I think you should pay off the student loans first. But here's a more detailed way to think about it.

I can think of 3 big factors in making a decision like this: 1) your comfort level with debt payments, 2) cash flow, and 3) a financial analysis of the costs and benefits of each approach.

First, your comfort level. How would you feel about your life and your job if you had another required payment each month? Would it be too stressful, or would it not matter?

Second, cash flow. A 30-year mortgage on a $300k loan at 5% is $1,610.46. You can plug whatever numbers you think are appropriate into Excel, but that's more than half your current income. I suspect it would be very tough to find something for much less in Brooklyn. I assume your rent is rolled into your current cost of living of $1300, which mean you pay almost nothing for Brooklyn. Good job! I think you'll have a hard time making that cash flow work, and an impossible time if you still have student loans. What's the rush?

Third, financial analysis. It's hard to do without more information, but basically you can build a spreadsheet that tells you exactly what is going to be financially optimal. You know your student loan interest rate. You know that you get a tax deduction for the interest you're currently paying, so you can calculate exactly what the loan is costing you each year and how that will change over time as you pay less interest and more principal. You can do the same analysis for saving for a down payment, fees, and then mortgage on a property. Can you earn interest in excess of what you're paying on your student loans while you save? Don't forget the taxes on the growth of your savings. In general I think this kind of analysis will show that it's better to pay off loans first, then save for a house. However, there's one case where it might change: are your parents going to help you with a down payment? If you are very close to having enough money for a down payment on a property you can afford right now, you may find that the equation changes. However, given the rough outline you provided about your situation, I think that is highly unlikely.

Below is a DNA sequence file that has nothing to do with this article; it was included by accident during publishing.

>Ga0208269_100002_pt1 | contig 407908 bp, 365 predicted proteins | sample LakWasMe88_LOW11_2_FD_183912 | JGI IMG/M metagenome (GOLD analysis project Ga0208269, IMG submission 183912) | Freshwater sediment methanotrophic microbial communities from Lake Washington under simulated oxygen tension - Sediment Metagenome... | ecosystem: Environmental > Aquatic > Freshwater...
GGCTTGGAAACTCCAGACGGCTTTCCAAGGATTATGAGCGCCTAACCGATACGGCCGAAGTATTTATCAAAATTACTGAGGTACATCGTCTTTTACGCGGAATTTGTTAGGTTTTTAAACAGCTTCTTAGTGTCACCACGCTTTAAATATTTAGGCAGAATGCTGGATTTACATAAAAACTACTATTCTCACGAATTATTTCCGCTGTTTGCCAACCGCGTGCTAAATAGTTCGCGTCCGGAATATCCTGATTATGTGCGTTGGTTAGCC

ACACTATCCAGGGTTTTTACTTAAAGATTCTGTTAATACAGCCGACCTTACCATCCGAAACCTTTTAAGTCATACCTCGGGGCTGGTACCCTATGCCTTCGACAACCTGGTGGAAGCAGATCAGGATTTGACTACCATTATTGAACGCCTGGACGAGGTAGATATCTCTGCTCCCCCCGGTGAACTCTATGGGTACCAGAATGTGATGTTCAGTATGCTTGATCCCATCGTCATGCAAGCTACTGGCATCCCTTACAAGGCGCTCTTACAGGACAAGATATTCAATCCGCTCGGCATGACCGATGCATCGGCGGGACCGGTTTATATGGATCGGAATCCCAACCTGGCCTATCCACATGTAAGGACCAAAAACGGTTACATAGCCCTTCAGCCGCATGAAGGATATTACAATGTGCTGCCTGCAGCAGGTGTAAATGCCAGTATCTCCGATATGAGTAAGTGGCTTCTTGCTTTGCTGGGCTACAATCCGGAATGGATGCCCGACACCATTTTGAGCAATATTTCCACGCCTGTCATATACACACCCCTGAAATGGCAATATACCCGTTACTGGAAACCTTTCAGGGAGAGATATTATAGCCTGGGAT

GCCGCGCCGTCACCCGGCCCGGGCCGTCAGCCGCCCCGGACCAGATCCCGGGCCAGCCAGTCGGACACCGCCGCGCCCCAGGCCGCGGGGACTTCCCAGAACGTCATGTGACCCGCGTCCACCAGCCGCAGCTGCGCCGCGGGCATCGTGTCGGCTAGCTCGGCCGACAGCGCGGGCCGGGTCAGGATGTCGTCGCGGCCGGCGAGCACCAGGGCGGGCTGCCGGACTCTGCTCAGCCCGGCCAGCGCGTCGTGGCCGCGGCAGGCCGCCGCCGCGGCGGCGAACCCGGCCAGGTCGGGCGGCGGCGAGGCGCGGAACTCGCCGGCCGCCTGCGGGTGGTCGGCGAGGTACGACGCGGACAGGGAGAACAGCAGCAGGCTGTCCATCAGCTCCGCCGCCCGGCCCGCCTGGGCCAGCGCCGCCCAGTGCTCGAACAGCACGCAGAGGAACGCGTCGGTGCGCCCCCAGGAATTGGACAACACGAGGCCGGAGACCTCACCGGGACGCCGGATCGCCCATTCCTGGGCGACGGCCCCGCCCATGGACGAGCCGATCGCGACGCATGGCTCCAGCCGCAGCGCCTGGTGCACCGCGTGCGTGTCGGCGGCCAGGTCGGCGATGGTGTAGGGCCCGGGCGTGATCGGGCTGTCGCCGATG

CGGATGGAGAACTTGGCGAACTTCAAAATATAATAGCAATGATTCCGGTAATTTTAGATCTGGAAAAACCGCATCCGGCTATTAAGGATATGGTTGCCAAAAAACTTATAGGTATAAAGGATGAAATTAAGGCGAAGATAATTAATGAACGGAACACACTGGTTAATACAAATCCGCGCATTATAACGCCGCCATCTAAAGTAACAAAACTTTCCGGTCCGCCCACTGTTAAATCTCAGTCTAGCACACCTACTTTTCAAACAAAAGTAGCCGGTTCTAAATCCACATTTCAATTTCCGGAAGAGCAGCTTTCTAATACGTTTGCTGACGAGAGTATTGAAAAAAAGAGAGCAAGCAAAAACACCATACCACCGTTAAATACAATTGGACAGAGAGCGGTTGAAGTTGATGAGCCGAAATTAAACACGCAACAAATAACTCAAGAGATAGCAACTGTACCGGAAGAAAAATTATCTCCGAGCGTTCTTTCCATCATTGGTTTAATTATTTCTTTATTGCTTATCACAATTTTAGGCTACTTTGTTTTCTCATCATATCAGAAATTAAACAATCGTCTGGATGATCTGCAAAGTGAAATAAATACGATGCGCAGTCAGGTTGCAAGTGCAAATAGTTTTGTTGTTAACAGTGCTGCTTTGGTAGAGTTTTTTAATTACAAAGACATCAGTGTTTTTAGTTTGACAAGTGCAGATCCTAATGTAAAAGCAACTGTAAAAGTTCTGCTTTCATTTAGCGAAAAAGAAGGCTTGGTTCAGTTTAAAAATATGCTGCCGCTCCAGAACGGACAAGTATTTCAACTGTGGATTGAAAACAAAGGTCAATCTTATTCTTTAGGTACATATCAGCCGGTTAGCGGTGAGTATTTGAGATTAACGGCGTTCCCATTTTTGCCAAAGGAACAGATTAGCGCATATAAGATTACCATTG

Anyway, Mustachianism is all about financial freedom and independence, and it seems like piling on more debt wouldn't feel very free. You can't eat your house, and you can't get out of paying your student loans, so it would be a tough situation to be in if anything went wrong. You have a ton of savings already given how much debt you have. I'd suggest you focus hard on your student loans. Don't cut back on the 401k, though--the upside on the tax benefit plus the employer match is huge, as much 70% or more on that first 6% with a 50% employer match. That's way more than a -6.55% interest rate (which is probably more like -4.5% after tax benefits are incorporated.)